Watching the confirmations hearings for Judge Merrick Garland as U.S. attorney general reminded me of a tragic trial in process in Hong Kong.
When asked about former President Donald Trump’s claim he had “absolute right to do what I want with the Justice Department,” Garland made clear his primary loyalty was to the Constitution, meaning rule of law.
Meantime, in Hong Kong, nine veteran pro-democracy activists are on trial on trumped up charges, as China crushes the rule of law it pledged the city could retain for 50 years after Britain returned the territory in 1997. The Chinese government is pursuing an earlier generation who began their fight for democracy under the British.
None of their targets is more shocking than 83-year-old Martin Lee, a revered jurist who helped write Hong Kong’s 1980 mini-constitution (the basic law) and co-founded the city’s first pro-democracy party. As Human Rights Watch China director, Sophie Richardson, put it to The Wall Street Journal, “When you arrest Martin Lee it’s like arresting the rule-of-law itself.”
I last saw Lee in November 2019, in his Hong Kong legal chambers. Few decorations disturbed shelves lined with legal volumes, but an iconic framed photo sat on one shelf, portraying Lee, fist raised, in the center of a group of pro-democracy leaders, standing on the balcony of Hong Kong’s legislature in 1997.
For decades, Lee fought to have Beijing keep a pledge for “universal suffrage” — meaning the public would more directly elect the entire 70-member legislature. Instead, the Chinese legislature empowered Hong Kong officials to unseat pro-democracy legislators. And China’s legislature passed a national security law that puts all activists in jeopardy.
At the time of my interview, Hong Kong was wracked with demonstrations over Beijing’s refusal to expand suffrage and efforts to curb judicial freedoms. Students also wanted an independent investigation into extreme police brutality.
Lee was nervous about the violence but admiring of the passion of the younger generation. “I’m so impressed by them,” he told me. “They want to learn, they know the cardinal principle of rule of law is ‘everyone must be treated equally.’ They see people arrested falsely. They know this is unfair.”
Like most older activists, Lee had not expected the extent of Xi Jinping’s democracy rollback.
He recalled a meeting he had attended between then British Prime Minister Margaret Thatcher and Chinese leader Deng Xiaoping on Dec. 9, 1984, when Deng explained the concept of 50 years of Hong Kong autonomy. “Because we need 50 years to have our economic change,” Deng told them. “At the end of 50th year you will have even less reason to worry because by then China and the leading economies of the world will depend on each other.”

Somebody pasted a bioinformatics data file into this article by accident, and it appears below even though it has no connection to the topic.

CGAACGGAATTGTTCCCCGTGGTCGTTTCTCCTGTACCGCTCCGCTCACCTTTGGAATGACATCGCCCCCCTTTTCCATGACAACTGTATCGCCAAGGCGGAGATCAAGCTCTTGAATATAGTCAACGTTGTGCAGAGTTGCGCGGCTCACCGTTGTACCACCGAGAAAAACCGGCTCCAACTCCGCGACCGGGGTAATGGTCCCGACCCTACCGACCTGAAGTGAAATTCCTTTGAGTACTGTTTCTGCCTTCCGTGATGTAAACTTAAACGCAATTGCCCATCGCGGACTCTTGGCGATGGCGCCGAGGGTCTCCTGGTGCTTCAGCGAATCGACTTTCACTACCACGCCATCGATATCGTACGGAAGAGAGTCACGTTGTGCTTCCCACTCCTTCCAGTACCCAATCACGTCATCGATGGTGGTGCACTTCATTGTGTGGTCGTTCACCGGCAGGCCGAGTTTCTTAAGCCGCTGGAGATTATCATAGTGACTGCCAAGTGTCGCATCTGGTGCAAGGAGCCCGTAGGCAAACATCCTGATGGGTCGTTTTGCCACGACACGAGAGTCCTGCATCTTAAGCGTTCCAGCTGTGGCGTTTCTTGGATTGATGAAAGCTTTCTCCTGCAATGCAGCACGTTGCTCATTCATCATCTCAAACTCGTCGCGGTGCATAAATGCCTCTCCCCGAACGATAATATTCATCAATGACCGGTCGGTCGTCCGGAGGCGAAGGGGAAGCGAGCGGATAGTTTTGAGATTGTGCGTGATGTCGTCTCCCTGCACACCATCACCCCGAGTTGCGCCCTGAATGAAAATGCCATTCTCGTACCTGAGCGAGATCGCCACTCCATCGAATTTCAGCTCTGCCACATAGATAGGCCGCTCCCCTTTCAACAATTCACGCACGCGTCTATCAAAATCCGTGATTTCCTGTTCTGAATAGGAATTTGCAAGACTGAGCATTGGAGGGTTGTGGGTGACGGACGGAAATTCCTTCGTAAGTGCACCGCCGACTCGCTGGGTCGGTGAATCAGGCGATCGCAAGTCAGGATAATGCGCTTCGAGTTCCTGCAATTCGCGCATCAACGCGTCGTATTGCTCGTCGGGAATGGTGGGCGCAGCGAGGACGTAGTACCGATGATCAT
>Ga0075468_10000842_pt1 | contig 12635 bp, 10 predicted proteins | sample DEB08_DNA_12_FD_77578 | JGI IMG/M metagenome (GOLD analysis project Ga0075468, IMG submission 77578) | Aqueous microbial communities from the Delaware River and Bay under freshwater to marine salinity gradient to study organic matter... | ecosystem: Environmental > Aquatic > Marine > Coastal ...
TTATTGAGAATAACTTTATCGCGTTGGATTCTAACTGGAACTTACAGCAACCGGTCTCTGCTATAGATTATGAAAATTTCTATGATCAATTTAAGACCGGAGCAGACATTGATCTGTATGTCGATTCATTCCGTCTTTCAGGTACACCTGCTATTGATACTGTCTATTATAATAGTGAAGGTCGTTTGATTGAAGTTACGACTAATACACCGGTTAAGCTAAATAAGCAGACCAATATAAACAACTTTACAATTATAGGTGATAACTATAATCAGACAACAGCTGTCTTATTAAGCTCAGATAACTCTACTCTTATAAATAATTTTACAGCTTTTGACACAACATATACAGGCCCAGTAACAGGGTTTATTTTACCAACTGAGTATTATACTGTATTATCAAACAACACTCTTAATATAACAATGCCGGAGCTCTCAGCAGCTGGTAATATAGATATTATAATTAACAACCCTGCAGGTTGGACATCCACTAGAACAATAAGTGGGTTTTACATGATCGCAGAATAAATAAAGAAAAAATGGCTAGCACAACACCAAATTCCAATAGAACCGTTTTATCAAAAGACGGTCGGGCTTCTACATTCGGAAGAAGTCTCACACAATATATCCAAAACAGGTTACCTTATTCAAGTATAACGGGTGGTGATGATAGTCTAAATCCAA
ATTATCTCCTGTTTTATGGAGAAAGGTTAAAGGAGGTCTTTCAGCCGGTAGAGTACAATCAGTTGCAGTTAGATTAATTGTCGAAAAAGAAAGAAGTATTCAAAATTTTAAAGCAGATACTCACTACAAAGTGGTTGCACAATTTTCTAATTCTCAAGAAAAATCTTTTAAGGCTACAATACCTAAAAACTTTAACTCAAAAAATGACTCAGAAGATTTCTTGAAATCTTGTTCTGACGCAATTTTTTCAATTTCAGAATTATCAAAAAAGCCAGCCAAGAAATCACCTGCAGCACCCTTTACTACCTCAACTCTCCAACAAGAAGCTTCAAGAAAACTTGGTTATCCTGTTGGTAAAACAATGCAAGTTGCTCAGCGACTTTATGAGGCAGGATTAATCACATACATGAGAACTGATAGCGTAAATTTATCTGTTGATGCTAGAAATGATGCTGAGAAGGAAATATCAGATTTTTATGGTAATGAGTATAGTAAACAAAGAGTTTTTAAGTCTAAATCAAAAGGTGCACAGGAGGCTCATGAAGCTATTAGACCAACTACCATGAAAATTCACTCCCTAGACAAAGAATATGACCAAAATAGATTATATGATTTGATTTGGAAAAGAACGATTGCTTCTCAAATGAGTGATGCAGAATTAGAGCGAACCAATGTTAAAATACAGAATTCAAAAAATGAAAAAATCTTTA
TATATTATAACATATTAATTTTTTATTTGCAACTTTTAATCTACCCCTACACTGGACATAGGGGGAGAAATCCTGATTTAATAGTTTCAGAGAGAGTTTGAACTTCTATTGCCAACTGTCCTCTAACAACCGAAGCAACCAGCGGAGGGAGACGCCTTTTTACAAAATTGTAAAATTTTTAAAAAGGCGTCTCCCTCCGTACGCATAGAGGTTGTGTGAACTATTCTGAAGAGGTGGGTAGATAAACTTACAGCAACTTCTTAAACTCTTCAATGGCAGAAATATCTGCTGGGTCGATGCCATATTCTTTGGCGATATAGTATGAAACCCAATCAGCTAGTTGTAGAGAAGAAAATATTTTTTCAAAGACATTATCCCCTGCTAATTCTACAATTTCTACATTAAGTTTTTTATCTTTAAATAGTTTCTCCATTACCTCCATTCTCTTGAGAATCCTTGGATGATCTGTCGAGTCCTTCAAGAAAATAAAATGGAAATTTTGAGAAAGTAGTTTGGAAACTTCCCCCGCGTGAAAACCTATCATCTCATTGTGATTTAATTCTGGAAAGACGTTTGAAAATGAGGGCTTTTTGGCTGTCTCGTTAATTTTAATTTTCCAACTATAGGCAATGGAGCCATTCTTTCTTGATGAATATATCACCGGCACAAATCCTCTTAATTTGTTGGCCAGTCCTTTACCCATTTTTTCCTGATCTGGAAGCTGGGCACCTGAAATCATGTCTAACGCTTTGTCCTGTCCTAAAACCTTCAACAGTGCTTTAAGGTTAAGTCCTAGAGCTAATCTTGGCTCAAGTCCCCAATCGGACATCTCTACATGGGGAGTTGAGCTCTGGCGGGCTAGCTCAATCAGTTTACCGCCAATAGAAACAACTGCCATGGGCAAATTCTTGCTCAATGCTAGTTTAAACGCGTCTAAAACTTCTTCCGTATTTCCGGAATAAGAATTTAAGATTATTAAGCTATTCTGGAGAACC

In other words, Deng promoted the idea of convergence, that as China got richer it would get politically looser, an idea U.S. leaders from both parties believed until the last few years. That optimism is gone.
“Hong Kong is the only Chinese city with rule of law, but I’m extremely worried we cannot keep it for long,” Lee told me. “The Chinese expression is ‘rule by law.’ This means the courts exist to justify and to bolster the ruling power of the Chinese Communist Party, and will give whatever verdict the party wants.”
Since that interview, Beijing has increased its power over choosing Hong Kong’s leader and cracked down on local district elections, while arresting thousands of young people.
But I also recall the words of barrister Margaret Ng, 73, another venerable pro-democracy bulwark, who served in the Hong Kong legislature for 17 years (and did her Ph.D. at Boston University). “If rule of law goes out in Hong Kong, this part of the world will be in darkness. Hong Kong is the only free city in China.
“We can’t change things in [mainland] China, but we can keep our corner,” she told me in an animated discussion in Hong Kong. “The rest of the world should join in Hong Kong’s effort.”
There appears to be little the world can do to save Hong Kong, and pro-democracy activists, beyond challenging China to live up to its international commitments on Hong Kong autonomy, and raising the trial issue, as U.S. Speaker of the House Nancy Pelosi just did. Sanctions under the Hong Kong Freedom and Democracy Act appear to have had little impact. And Xi appears to believe that China’s expanding economy can survive a hit to international investment in Hong Kong.
In fact, many China experts, like lawyer Jerome Cohen, argue that the best U.S. response is to “open the doors” to those seeking to leave Hong Kong and welcome them to America.
But I suggest also paying attention to Jimmy Lai, the brave publisher of Apple Daily who sits in jail because a Hong Kong judge has refused to grant him bail. “Hong Kong is fighting the first battle in this [ideological] cold war,” he told me in his hillside home, “because we share the same values.”
The passion of Martin Lee, Margaret Ng and Jimmy Lai for democratic values should remind us that such values should never be taken for granted.
After Jan. 6, we should know that, but many Americans do not.